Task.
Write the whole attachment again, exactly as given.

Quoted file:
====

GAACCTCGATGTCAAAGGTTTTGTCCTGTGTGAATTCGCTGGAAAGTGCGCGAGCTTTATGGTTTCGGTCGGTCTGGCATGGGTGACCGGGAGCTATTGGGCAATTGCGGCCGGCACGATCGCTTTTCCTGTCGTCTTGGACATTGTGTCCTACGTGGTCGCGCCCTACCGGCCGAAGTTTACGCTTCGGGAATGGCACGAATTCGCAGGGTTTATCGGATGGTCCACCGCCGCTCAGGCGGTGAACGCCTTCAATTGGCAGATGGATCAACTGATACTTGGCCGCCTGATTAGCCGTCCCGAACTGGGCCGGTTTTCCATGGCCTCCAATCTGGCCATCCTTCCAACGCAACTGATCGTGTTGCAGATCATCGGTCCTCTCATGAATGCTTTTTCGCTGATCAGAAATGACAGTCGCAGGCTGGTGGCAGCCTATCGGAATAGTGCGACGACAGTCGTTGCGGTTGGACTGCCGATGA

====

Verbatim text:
GAACCTCGATGTCAAAGGTTTTGTCCTGTGTGAATTCGCTGGAAAGTGCGCGAGCTTTATGGTTTCGGTCGGTCTGGCATGGGTGACCGGGAGCTATTGGGCAATTGCGGCCGGCACGATCGCTTTTCCTGTCGTCTTGGACATTGTGTCCTACGTGGTCGCGCCCTACCGGCCGAAGTTTACGCTTCGGGAATGGCACGAATTCGCAGGGTTTATCGGATGGTCCACCGCCGCTCAGGCGGTGAACGCCTTCAATTGGCAGATGGATCAACTGATACTTGGCCGCCTGATTAGCCGTCCCGAACTGGGCCGGTTTTCCATGGCCTCCAATCTGGCCATCCTTCCAACGCAACTGATCGTGTTGCAGATCATCGGTCCTCTCATGAATGCTTTTTCGCTGATCAGAAATGACAGTCGCAGGCTGGTGGCAGCCTATCGGAATAGTGCGACGACAGTCGTTGCGGTTGGACTGCCGATGA